Finally, the State argues the PCR court erred in finding Respondent's trial counsel ineffective for failing to object to a portion of the trial court's jury instructions because no case law existed at the time of Respondent's trial that would have made the instruction objectionable. Again, we agree.
The trial court's charge to the jury included the following instruction: “Your sole objective of course is to simply reach the truth in the matter, and by doing that you will have fulfilled your obligations as jurors, and that is to simply give both the [S]tate and [Respondent] a fair and impartial trial.” Five years after Respondent's trial, this Court criticized a similar instruction: “This court is of the confirmed opinion that whatever verdict you reach will represent truth and justice for all parties that are involved in this case.” State v. Daniels, 401 S.C. 251, 254, 737 S.E.2d 473, 474 (2012) (internal quotation marks omitted). This Court ordered
trial judge[s] to remove any suggestion from [their] general sessions charges that a criminal jury's duty is to return a verdict that is “just” or “fair” to all parties. Such a charge could effectively alter the jury's perception of the burden of proof, substituting justice and fairness for the presumption of innocence and the State's burden to prove the defendant's guilt beyond a reasonable doubt. Moreover, to a lay person, the “all parties involved” in a criminal case may well extend beyond the defendant and the State, and include the victim. These inaccurate and misleading charges risk depriving a criminal defendant of his right to a fair trial.
Id. at 256, 737 S.E.2d at 475.
The PCR court found trial counsel was ineffective for failing to object to the trial court's instruction, even though Daniels had not yet been decided, because if trial counsel had made an objection, the issue would have been preserved for appellate review. The PCR court also found Respondent was prejudiced because the jury likely “relieved the State of its burden of proof.”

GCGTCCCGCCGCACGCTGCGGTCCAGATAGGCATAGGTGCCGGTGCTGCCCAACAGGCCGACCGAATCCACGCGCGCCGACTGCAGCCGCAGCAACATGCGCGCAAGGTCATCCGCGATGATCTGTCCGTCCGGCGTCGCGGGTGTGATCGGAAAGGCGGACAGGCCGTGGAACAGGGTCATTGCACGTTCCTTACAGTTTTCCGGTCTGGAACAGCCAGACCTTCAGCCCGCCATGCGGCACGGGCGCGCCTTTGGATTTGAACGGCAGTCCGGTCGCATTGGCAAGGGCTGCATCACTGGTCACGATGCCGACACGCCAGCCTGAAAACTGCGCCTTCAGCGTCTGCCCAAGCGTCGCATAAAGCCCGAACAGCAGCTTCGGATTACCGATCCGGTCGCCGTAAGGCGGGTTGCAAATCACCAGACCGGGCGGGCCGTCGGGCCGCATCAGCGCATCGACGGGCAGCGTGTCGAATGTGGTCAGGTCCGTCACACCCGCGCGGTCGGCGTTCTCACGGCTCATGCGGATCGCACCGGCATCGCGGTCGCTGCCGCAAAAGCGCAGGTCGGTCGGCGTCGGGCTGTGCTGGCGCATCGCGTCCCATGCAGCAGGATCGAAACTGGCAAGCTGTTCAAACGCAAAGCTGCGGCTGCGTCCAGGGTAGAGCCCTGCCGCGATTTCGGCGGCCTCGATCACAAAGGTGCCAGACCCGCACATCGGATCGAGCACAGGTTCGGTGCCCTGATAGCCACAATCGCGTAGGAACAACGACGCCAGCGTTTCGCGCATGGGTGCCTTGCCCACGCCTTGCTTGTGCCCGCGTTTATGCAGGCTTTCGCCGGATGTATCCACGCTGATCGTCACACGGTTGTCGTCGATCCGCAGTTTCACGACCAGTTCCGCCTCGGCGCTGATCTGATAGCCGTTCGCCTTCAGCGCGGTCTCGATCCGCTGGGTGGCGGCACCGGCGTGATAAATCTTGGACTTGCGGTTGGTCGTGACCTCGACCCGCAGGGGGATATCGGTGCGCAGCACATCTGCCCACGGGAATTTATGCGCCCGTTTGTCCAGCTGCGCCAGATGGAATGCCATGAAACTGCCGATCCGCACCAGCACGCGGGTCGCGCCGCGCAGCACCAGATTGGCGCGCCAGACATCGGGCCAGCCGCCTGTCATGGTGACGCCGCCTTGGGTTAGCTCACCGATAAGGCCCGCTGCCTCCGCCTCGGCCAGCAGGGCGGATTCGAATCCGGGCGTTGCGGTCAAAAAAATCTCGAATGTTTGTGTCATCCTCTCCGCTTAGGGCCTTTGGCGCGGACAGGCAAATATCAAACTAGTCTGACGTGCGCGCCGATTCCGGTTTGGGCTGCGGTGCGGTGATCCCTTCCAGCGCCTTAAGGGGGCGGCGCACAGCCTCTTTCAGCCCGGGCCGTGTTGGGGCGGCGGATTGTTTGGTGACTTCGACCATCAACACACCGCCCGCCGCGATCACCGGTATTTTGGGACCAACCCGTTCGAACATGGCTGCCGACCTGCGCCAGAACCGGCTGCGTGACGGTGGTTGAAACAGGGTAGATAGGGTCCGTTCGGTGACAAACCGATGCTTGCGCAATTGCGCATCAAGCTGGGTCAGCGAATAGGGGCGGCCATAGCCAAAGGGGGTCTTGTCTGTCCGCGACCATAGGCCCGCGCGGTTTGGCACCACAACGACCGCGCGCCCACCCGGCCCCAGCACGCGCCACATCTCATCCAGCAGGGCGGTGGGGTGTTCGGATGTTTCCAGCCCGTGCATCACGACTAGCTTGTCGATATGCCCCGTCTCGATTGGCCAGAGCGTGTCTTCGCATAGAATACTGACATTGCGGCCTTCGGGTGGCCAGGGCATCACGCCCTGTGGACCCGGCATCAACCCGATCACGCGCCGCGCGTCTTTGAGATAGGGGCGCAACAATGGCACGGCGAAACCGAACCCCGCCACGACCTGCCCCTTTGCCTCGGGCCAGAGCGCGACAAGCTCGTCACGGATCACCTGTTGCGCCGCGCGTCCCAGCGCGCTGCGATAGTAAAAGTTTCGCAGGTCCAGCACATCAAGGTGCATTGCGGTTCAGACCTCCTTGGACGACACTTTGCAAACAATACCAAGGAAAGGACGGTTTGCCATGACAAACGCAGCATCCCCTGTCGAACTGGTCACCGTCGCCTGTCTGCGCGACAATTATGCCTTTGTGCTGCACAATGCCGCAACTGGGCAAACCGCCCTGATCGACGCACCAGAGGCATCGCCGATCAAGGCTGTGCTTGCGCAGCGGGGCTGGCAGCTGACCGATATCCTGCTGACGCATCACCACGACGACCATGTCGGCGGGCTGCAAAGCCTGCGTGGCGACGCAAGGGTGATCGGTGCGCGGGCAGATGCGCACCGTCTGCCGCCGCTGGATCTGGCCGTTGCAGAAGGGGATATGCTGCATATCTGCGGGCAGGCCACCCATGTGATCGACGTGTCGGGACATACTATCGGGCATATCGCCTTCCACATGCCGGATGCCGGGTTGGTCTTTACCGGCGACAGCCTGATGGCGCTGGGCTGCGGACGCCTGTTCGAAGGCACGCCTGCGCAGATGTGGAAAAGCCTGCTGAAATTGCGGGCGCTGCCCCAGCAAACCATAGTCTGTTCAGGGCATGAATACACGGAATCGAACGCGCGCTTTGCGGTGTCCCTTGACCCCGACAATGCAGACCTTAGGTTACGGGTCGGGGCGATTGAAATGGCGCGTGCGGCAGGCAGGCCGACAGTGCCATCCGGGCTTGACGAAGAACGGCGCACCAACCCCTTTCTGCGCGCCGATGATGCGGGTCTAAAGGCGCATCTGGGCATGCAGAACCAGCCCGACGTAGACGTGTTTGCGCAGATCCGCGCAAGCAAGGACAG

We disagree and hold that the PCR court erred in finding trial counsel ineffective for failing to object to the jury instruction when no case law existed rendering the instruction improper per se. This Court has previously held that reasonable representation does not require trial counsel to foresee successful appellate challenges to novel questions of law. E.g., Gilmore v. State, 314 S.C. 453, 457, 445 S.E.2d 454, 456 (1994) (“We have never required an attorney to be clairvoyant or anticipate changes in the law ․“ (citing Thornes v. State, 310 S.C. 306, 309–10, 426 S.E.2d 764, 765 (1993))), overruled on other grounds by Brightman v. State, 336 S.C. 348, 520 S.E.2d 614 (1999); Thornes, 310 S.C. at 309–10, 426 S.E.2d at 765 (“This Court has never required an attorney to anticipate or discover changes in the law, or facts which did not exist, at the time of the trial.”). As trial counsel's performance was not deficient, we reverse the PCR court's grant of relief on this ground.
For the foregoing reasons, the PCR court's grant of relief to Respondent is reversed. Respondent's convictions and sentences are hereby reinstated.
BEATTY, Acting Chief Justice, HEARN, J. and Acting Justice JEAN H. TOAL, concur. PLEICONES, C.J., not participating.
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Docket No: Appellate Case No. 2013–001284.
Decided: April 13, 2016
Court: Supreme Court of South Carolina.